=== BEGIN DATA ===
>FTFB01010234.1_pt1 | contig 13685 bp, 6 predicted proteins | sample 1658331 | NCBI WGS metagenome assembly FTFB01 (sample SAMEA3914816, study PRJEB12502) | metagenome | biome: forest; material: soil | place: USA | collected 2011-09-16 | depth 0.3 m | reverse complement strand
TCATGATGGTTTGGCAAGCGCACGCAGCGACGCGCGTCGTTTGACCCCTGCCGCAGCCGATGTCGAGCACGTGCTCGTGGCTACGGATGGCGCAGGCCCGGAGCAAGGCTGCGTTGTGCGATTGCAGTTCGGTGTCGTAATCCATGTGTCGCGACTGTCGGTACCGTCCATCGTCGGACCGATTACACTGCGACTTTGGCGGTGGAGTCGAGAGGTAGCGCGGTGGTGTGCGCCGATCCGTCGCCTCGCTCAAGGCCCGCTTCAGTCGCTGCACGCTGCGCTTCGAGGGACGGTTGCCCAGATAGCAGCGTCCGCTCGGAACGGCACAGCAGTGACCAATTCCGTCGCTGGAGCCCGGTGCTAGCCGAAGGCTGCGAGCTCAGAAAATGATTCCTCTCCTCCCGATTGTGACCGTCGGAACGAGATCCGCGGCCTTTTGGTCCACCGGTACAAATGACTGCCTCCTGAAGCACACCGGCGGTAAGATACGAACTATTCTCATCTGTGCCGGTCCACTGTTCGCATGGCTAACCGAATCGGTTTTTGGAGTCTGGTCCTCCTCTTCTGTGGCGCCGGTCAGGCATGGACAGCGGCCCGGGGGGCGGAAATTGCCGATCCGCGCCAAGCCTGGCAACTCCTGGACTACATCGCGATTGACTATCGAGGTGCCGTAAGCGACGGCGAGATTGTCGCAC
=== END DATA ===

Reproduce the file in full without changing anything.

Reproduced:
>FTFB01010234.1_pt1 | contig 13685 bp, 6 predicted proteins | sample 1658331 | NCBI WGS metagenome assembly FTFB01 (sample SAMEA3914816, study PRJEB12502) | metagenome | biome: forest; material: soil | place: USA | collected 2011-09-16 | depth 0.3 m | reverse complement strand
TCATGATGGTTTGGCAAGCGCACGCAGCGACGCGCGTCGTTTGACCCCTGCCGCAGCCGATGTCGAGCACGTGCTCGTGGCTACGGATGGCGCAGGCCCGGAGCAAGGCTGCGTTGTGCGATTGCAGTTCGGTGTCGTAATCCATGTGTCGCGACTGTCGGTACCGTCCATCGTCGGACCGATTACACTGCGACTTTGGCGGTGGAGTCGAGAGGTAGCGCGGTGGTGTGCGCCGATCCGTCGCCTCGCTCAAGGCCCGCTTCAGTCGCTGCACGCTGCGCTTCGAGGGACGGTTGCCCAGATAGCAGCGTCCGCTCGGAACGGCACAGCAGTGACCAATTCCGTCGCTGGAGCCCGGTGCTAGCCGAAGGCTGCGAGCTCAGAAAATGATTCCTCTCCTCCCGATTGTGACCGTCGGAACGAGATCCGCGGCCTTTTGGTCCACCGGTACAAATGACTGCCTCCTGAAGCACACCGGCGGTAAGATACGAACTATTCTCATCTGTGCCGGTCCACTGTTCGCATGGCTAACCGAATCGGTTTTTGGAGTCTGGTCCTCCTCTTCTGTGGCGCCGGTCAGGCATGGACAGCGGCCCGGGGGGCGGAAATTGCCGATCCGCGCCAAGCCTGGCAACTCCTGGACTACATCGCGATTGACTATCGAGGTGCCGTAAGCGACGGCGAGATTGTCGCAC